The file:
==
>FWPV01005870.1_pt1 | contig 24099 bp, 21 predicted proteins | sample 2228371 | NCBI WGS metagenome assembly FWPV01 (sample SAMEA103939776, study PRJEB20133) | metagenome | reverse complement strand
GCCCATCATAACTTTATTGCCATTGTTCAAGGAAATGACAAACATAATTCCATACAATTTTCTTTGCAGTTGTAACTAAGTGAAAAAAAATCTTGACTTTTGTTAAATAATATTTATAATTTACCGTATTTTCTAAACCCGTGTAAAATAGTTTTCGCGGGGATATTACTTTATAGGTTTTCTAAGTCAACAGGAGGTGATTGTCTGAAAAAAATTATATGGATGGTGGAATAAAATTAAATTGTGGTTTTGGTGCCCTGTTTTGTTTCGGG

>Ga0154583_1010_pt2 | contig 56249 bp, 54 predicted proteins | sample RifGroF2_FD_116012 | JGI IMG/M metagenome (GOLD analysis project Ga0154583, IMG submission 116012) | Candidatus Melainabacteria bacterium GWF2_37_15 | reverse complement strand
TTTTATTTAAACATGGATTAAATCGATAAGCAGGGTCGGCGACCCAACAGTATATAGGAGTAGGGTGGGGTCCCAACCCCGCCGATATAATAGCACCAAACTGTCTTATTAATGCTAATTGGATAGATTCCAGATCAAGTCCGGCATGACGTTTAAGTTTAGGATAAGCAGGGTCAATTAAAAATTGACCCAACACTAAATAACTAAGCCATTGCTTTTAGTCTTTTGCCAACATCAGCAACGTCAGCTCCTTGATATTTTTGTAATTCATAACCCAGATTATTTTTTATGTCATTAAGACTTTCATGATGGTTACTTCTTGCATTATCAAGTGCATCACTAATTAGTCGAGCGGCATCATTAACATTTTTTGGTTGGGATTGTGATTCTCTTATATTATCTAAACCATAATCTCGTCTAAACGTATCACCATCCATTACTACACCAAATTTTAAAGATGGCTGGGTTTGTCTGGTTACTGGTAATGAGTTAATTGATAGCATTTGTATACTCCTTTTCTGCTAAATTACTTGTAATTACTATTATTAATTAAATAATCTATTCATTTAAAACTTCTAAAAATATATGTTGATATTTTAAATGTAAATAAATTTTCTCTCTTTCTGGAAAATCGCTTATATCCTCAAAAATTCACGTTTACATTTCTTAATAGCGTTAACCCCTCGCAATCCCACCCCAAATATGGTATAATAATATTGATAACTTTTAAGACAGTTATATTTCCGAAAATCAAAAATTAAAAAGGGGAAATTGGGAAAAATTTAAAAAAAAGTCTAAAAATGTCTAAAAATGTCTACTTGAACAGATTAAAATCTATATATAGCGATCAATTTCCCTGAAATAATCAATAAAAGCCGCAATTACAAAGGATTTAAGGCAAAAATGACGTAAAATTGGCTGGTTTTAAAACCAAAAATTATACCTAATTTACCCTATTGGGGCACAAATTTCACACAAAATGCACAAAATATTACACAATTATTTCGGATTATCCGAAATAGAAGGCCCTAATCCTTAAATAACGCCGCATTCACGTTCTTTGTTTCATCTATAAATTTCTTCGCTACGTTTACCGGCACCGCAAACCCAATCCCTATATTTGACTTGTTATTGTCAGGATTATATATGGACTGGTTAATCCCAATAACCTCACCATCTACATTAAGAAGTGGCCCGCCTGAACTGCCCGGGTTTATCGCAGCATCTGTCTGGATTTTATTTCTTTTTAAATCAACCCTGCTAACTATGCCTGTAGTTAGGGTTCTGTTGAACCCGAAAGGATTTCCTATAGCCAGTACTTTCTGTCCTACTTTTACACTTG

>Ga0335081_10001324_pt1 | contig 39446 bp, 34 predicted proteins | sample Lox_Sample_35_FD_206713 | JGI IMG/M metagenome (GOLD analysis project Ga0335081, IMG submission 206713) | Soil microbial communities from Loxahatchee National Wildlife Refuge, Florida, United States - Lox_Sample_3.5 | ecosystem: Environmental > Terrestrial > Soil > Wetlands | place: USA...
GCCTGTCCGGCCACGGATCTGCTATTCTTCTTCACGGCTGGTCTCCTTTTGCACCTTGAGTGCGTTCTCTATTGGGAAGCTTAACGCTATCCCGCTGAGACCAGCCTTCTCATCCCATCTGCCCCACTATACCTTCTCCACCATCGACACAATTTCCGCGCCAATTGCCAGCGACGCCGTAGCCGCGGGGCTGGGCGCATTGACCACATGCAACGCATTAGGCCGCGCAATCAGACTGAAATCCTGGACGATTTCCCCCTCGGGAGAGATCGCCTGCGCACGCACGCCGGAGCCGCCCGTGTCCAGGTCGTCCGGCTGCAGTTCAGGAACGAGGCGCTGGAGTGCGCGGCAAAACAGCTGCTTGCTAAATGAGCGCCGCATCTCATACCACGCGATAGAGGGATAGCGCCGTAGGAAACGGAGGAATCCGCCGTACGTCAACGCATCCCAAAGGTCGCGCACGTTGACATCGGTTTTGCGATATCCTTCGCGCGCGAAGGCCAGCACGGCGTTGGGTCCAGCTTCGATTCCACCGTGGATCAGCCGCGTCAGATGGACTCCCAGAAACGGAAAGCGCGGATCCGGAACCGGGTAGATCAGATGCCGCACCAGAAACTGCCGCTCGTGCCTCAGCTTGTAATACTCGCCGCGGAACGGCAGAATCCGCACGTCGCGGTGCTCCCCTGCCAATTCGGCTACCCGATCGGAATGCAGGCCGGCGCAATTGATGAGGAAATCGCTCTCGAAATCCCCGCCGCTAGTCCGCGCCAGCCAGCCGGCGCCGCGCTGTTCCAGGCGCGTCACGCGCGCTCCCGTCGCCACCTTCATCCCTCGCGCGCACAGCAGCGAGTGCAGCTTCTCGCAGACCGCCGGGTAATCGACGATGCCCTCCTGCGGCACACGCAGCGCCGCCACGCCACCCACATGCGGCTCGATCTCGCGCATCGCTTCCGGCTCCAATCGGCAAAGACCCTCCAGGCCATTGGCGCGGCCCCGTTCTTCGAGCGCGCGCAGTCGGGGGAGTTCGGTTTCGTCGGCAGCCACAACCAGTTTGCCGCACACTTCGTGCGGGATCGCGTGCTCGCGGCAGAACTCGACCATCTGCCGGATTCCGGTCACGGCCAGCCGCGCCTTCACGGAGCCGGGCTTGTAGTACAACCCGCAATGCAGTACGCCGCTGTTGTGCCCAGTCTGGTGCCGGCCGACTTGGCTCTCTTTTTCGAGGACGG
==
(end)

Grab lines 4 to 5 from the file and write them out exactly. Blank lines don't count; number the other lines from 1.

TTTTATTTAAACATGGATTAAATCGATAAGCAGGGTCGGCGACCCAACAGTATATAGGAGTAGGGTGGGGTCCCAACCCCGCCGATATAATAGCACCAAACTGTCTTATTAATGCTAATTGGATAGATTCCAGATCAAGTCCGGCATGACGTTTAAGTTTAGGATAAGCAGGGTCAATTAAAAATTGACCCAACACTAAATAACTAAGCCATTGCTTTTAGTCTTTTGCCAACATCAGCAACGTCAGCTCCTTGATATTTTTGTAATTCATAACCCAGATTATTTTTTATGTCATTAAGACTTTCATGATGGTTACTTCTTGCATTATCAAGTGCATCACTAATTAGTCGAGCGGCATCATTAACATTTTTTGGTTGGGATTGTGATTCTCTTATATTATCTAAACCATAATCTCGTCTAAACGTATCACCATCCATTACTACACCAAATTTTAAAGATGGCTGGGTTTGTCTGGTTACTGGTAATGAGTTAATTGATAGCATTTGTATACTCCTTTTCTGCTAAATTACTTGTAATTACTATTATTAATTAAATAATCTATTCATTTAAAACTTCTAAAAATATATGTTGATATTTTAAATGTAAATAAATTTTCTCTCTTTCTGGAAAATCGCTTATATCCTCAAAAATTCACGTTTACATTTCTTAATAGCGTTAACCCCTCGCAATCCCACCCCAAATATGGTATAATAATATTGATAACTTTTAAGACAGTTATATTTCCGAAAATCAAAAATTAAAAAGGGGAAATTGGGAAAAATTTAAAAAAAAGTCTAAAAATGTCTAAAAATGTCTACTTGAACAGATTAAAATCTATATATAGCGATCAATTTCCCTGAAATAATCAATAAAAGCCGCAATTACAAAGGATTTAAGGCAAAAATGACGTAAAATTGGCTGGTTTTAAAACCAAAAATTATACCTAATTTACCCTATTGGGGCACAAATTTCACACAAAATGCACAAAATATTACACAATTATTTCGGATTATCCGAAATAGAAGGCCCTAATCCTTAAATAACGCCGCATTCACGTTCTTTGTTTCATCTATAAATTTCTTCGCTACGTTTACCGGCACCGCAAACCCAATCCCTATATTTGACTTGTTATTGTCAGGATTATATATGGACTGGTTAATCCCAATAACCTCACCATCTACATTAAGAAGTGGCCCGCCTGAACTGCCCGGGTTTATCGCAGCATCTGTCTGGATTTTATTTCTTTTTAAATCAACCCTGCTAACTATGCCTGTAGTTAGGGTTCTGTTGAACCCGAAAGGATTTCCTATAGCCAGTACTTTCTGTCCTACTTTTACACTTG

>Ga0335081_10001324_pt1 | contig 39446 bp, 34 predicted proteins | sample Lox_Sample_35_FD_206713 | JGI IMG/M metagenome (GOLD analysis project Ga0335081, IMG submission 206713) | Soil microbial communities from Loxahatchee National Wildlife Refuge, Florida, United States - Lox_Sample_3.5 | ecosystem: Environmental > Terrestrial > Soil > Wetlands | place: USA...